There are many lessons that have been learned in the last 4 to 5 decades of using computers for data processing that have led to our current enthusiasm for the possibilities of advanced analytics. Machine learning, deep learning, and artificial intelligence are beginning to solve significant business and societal challenges. How far we can expand those achievements is impossible to predict. The required interplay between data, computer hardware, software, and human creativity is complex. Identifying the right combination of equipment, tools and knowledgeable practitioners that can produce good results with reasonable investments is even more challenging today than it was 40 or 50 years ago. The vast number of technology options available today and the speed of change makes it difficult to construct a plan for a project that can deliver timely results. It is easy to fall into the trap of waiting to make decisions until there is more research or the next promising technology reaches the next stage of maturity.
This eBook outlines a practical approach to the problem of tool selection and staffing for projects with machine learning and/or deep learning requirements using technology that is available today. We will describe how to use a combination of open-source projects and commercial software including Spark, Spark SQL, MLlib, BigDL, and Kubernetes/Docker. We cover both issues of interest to both data scientists and IT pros. We will also describe how to use Docker and Kubernetes to manage the infrastructure that can be integrated with software developers working on cloud-native applications. We use a use case story centered on inventory management for a large fictitious retailer with both online and physical brick and mortar outlets to help weave the pieces of the technology puzzle together focusing on one stage of the analytics pipeline at a time.
Why Spark and Hadoop?
One of the main reasons for our continued interest in the Hadoop ecosystem for advanced analytics is the breadth and flexibility of the platform. It is possible to combine a relatively small number of projects that handle everything from data ingestion to data cleaning, to model development and model hosting for inference. An easy to couple and scale platform can become the rallying point for IT, data engineers, business analysts and data scientists to focus investments and share resources.
The two main challenges when moving from data analytics on a single computer to a scale-out approach is how to distribute the computations along with a subset of the data to a coordinated and interconnected set of compute nodes, and, how to scale-out data storage to keep up with the I/O demands of multiple compute nodes. The original two projects that made up the first version of Hadoop solved both problems in the mid to late 2000s. The original distributed compute engine, MapReduce, was not capable of doing advanced analytics such as machine learning or deep learning, but that has been largely replaced and augmented with new distributed computing frameworks with Spark being the most important for data science. Spark started with a concept familiar to everyone that works in data science, the data frame, and devised an approach to distribute it across many computers taking advantage of the combined memory and computing cores in a way that didn’t force data scientists to change the way they traditionally work with data. We’ll have a lot more to say about Spark, Spark data frames and distributed computing in later sections of this eBook.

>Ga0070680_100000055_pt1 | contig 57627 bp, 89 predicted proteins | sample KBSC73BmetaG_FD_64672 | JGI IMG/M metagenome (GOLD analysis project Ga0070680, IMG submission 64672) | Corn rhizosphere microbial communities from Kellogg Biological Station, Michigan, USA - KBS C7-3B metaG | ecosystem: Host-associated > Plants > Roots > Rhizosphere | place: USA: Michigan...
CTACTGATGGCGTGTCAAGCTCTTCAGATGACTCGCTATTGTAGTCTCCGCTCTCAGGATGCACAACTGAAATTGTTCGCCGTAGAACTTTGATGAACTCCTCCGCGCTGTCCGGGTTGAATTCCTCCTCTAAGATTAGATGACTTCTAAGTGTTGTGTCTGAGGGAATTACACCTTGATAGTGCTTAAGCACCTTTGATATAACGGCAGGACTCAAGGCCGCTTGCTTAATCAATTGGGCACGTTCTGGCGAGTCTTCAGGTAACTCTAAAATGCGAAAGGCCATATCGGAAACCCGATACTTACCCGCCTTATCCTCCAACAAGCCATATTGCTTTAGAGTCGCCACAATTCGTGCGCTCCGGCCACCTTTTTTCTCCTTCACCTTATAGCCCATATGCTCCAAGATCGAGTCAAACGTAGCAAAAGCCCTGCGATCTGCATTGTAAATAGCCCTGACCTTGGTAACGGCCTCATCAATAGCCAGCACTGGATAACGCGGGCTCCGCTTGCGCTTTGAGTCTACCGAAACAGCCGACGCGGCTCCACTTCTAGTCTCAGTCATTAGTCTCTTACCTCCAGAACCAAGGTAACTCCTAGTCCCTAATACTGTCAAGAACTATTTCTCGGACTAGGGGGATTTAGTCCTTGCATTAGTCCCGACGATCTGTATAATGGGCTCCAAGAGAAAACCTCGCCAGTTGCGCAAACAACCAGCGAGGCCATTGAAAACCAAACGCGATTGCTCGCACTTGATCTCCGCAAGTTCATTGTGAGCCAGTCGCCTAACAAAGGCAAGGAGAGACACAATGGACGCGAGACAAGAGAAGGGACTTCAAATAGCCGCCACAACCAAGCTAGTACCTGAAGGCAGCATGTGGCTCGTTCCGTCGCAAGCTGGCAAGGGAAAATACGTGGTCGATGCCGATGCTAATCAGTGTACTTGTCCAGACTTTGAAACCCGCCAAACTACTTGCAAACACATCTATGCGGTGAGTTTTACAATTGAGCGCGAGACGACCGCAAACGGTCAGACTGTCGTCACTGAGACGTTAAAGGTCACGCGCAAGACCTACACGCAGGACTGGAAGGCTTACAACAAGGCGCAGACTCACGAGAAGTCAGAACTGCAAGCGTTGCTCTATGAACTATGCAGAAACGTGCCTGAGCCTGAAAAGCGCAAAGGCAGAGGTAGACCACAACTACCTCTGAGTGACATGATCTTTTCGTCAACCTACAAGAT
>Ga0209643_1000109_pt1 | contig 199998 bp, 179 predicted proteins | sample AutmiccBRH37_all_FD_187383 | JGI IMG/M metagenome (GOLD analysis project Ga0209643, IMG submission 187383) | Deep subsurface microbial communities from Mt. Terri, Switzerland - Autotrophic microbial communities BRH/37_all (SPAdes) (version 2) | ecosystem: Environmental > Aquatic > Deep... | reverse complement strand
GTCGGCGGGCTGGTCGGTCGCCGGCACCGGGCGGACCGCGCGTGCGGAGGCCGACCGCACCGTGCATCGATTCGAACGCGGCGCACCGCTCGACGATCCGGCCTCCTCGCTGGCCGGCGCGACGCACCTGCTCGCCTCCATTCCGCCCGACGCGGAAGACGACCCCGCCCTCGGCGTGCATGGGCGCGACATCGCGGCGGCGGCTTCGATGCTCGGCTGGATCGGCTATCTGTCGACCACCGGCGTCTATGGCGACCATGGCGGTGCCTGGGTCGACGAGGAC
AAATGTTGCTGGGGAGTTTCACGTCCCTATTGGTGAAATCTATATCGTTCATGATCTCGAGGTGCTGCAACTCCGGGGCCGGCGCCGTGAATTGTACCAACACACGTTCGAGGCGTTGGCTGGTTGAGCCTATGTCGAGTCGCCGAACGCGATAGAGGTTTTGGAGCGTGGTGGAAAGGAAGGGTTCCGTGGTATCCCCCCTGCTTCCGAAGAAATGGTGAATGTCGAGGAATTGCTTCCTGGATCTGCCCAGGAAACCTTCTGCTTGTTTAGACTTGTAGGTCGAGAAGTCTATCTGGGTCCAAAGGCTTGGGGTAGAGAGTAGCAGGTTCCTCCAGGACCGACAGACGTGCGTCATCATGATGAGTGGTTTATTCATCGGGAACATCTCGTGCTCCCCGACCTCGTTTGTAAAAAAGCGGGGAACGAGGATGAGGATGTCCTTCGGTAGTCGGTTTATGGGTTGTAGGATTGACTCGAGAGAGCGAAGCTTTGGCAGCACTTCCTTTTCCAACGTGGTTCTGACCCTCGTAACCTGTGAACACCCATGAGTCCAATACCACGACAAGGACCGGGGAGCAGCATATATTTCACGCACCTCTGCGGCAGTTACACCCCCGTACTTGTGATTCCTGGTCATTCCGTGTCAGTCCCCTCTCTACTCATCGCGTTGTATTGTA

As we noted in the previous section, modern data science had to expand beyond the computing power of a single machine to escape the memory and computing core limits imposed by the physical design of widely available, low cost, x86 computers. Managing distributed computing systems with dozens, hundreds, or thousands of machines to handle the scaling needs of data scientists working with increasing volumes of data presents new challenges for the architects and IT operations professionals that support these large data science initiatives. This is where Kubernetes is making a significant contribution.
The relationship between Spark and Kubernetes is conceptually simple. Data scientists want to run many Spark processes distributed across multiple computers to have access to more memory and computing cores. If we use container virtualization like Docker to host those Spark processes, Kubernetes will orchestrate the creation, placement, and life cycle management of those multiple processes across a cluster of low-cost x86 servers. There are many Kubernetes implementations available today and so, we will have a lot more to say in later chapters about how we recommend using Kubernetes with Spark and the trade-offs that should be considered for your needs.
A Use Case Story
We still find the analytics “pipeline” is a useful metaphor for how data engineers and data scientist work through data ingestion, data cleaning and transformation, data merging, model training and testing, and finally model hosting for inference. For this eBook, we choose to develop a story for explaining both the challenges and most successful approaches for each of these steps in the analytic pipeline. That forced us to select a data set that had enough volume and complexity to highlight some real-world challenges and solutions without incurring the cost and lead time of solving an actual enterprise-class problem. We choose to build a story describing a machine learning model-based approach to inventory management for a very large retailer with hundreds of thousands of individual stock units (SKUs). We will show how Spark together with a set of related big data technologies can provide an end-to-end solution for solving real-world data analytics problems by developing the individual pieces using a simplified data set and requirements.